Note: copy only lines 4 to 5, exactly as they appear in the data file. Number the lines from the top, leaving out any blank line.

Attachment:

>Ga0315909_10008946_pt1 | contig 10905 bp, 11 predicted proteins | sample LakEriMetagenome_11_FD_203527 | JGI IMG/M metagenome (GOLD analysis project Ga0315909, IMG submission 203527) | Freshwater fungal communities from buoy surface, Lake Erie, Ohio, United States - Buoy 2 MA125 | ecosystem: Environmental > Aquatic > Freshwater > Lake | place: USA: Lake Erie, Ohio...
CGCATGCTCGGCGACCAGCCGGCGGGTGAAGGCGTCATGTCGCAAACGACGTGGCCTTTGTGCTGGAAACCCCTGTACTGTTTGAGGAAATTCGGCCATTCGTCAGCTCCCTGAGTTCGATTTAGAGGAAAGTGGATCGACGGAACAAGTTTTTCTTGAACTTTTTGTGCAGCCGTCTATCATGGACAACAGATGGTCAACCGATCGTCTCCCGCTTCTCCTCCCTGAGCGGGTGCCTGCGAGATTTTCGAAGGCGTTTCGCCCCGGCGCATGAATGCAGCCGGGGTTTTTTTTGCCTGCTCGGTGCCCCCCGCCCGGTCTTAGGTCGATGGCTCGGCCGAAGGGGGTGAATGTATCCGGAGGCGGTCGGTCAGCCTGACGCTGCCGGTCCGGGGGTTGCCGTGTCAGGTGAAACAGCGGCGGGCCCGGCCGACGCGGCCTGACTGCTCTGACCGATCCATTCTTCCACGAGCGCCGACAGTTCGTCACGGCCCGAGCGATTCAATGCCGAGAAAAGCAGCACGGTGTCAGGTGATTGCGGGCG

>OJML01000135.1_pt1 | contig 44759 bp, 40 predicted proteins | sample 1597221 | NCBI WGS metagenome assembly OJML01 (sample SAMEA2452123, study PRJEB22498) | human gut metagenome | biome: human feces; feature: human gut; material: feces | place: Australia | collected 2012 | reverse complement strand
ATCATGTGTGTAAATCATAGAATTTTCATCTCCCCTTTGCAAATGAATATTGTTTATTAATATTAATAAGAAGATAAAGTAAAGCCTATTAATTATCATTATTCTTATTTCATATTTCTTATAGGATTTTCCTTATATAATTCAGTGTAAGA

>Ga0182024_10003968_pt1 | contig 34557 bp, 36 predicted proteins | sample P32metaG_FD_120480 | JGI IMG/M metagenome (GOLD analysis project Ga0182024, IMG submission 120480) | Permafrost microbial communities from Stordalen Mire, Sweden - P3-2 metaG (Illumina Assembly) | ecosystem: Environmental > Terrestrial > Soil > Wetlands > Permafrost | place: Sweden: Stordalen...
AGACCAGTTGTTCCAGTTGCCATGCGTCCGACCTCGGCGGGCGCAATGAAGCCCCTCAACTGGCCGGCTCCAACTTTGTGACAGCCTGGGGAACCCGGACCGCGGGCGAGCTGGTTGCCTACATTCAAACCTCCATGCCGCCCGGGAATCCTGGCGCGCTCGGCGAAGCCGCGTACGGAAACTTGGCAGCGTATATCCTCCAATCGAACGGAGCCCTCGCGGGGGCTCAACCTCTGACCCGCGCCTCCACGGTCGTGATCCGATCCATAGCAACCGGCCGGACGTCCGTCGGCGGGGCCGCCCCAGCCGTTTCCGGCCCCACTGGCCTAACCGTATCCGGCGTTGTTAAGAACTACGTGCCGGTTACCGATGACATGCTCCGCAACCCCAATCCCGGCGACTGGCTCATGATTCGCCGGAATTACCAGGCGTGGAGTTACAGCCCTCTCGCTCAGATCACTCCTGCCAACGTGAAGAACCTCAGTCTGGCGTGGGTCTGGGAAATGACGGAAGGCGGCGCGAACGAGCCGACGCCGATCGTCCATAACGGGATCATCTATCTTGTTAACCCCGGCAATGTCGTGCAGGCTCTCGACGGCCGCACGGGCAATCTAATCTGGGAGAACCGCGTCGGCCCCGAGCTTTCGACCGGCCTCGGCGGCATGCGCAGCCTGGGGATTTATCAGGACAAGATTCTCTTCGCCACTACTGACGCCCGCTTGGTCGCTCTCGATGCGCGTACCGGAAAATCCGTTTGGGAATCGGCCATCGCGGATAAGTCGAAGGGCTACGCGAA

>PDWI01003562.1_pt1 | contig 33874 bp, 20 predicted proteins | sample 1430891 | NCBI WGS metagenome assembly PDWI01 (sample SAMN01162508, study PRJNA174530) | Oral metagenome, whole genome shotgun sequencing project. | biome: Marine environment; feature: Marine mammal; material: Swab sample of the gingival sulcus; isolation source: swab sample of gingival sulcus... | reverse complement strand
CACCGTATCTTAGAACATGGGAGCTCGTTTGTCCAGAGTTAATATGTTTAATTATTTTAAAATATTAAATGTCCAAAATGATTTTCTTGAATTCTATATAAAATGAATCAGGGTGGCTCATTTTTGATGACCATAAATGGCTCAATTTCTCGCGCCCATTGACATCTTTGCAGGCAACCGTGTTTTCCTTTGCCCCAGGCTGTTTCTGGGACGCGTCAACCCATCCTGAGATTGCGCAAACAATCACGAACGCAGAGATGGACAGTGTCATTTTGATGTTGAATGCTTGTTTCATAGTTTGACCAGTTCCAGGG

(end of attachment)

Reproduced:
ATCATGTGTGTAAATCATAGAATTTTCATCTCCCCTTTGCAAATGAATATTGTTTATTAATATTAATAAGAAGATAAAGTAAAGCCTATTAATTATCATTATTCTTATTTCATATTTCTTATAGGATTTTCCTTATATAATTCAGTGTAAGA

>Ga0182024_10003968_pt1 | contig 34557 bp, 36 predicted proteins | sample P32metaG_FD_120480 | JGI IMG/M metagenome (GOLD analysis project Ga0182024, IMG submission 120480) | Permafrost microbial communities from Stordalen Mire, Sweden - P3-2 metaG (Illumina Assembly) | ecosystem: Environmental > Terrestrial > Soil > Wetlands > Permafrost | place: Sweden: Stordalen...